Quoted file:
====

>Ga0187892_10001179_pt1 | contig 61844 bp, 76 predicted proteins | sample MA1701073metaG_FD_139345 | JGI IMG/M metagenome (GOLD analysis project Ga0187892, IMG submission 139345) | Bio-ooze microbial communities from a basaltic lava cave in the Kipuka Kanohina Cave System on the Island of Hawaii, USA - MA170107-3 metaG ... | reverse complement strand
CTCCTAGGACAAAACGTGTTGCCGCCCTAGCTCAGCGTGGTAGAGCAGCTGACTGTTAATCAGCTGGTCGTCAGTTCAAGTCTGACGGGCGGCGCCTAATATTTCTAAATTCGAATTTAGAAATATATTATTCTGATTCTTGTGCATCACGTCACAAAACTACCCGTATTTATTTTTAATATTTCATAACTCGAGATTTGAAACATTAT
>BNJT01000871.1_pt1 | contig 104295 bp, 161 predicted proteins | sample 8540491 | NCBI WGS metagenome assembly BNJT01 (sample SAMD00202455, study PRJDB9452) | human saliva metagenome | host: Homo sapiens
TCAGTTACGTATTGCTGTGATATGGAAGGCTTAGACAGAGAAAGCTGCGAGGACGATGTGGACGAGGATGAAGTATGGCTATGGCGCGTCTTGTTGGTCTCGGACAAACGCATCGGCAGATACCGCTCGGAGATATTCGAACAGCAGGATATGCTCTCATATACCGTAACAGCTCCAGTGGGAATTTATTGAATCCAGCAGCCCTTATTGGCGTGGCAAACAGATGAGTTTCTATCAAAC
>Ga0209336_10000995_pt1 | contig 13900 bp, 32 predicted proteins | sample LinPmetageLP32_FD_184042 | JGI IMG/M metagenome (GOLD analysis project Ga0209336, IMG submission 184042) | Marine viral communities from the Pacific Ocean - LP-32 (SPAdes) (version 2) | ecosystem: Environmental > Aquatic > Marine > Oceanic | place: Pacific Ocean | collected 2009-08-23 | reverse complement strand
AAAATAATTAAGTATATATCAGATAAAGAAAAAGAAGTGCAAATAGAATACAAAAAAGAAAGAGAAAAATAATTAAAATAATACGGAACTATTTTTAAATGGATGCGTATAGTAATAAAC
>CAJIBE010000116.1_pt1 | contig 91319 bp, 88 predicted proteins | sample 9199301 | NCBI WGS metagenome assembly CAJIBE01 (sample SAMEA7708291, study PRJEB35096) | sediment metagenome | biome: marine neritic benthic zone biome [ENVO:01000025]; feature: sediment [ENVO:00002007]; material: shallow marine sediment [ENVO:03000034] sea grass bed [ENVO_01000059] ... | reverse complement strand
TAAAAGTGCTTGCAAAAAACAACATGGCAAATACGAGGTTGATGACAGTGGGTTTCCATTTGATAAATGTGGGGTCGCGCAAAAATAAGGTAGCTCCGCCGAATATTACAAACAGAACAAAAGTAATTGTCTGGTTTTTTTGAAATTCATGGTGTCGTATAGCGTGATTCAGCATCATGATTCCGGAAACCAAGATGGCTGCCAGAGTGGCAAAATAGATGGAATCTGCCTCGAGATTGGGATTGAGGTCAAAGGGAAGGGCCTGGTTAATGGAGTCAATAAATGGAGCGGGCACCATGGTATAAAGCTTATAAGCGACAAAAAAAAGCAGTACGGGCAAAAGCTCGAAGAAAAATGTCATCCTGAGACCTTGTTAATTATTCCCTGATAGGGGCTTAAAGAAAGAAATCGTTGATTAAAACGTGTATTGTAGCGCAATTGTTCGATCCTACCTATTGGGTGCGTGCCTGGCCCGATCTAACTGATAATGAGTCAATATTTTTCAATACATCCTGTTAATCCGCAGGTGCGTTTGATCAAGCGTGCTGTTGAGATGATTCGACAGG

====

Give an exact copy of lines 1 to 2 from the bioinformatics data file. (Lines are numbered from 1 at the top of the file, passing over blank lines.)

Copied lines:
>Ga0187892_10001179_pt1 | contig 61844 bp, 76 predicted proteins | sample MA1701073metaG_FD_139345 | JGI IMG/M metagenome (GOLD analysis project Ga0187892, IMG submission 139345) | Bio-ooze microbial communities from a basaltic lava cave in the Kipuka Kanohina Cave System on the Island of Hawaii, USA - MA170107-3 metaG ... | reverse complement strand
CTCCTAGGACAAAACGTGTTGCCGCCCTAGCTCAGCGTGGTAGAGCAGCTGACTGTTAATCAGCTGGTCGTCAGTTCAAGTCTGACGGGCGGCGCCTAATATTTCTAAATTCGAATTTAGAAATATATTATTCTGATTCTTGTGCATCACGTCACAAAACTACCCGTATTTATTTTTAATATTTCATAACTCGAGATTTGAAACATTAT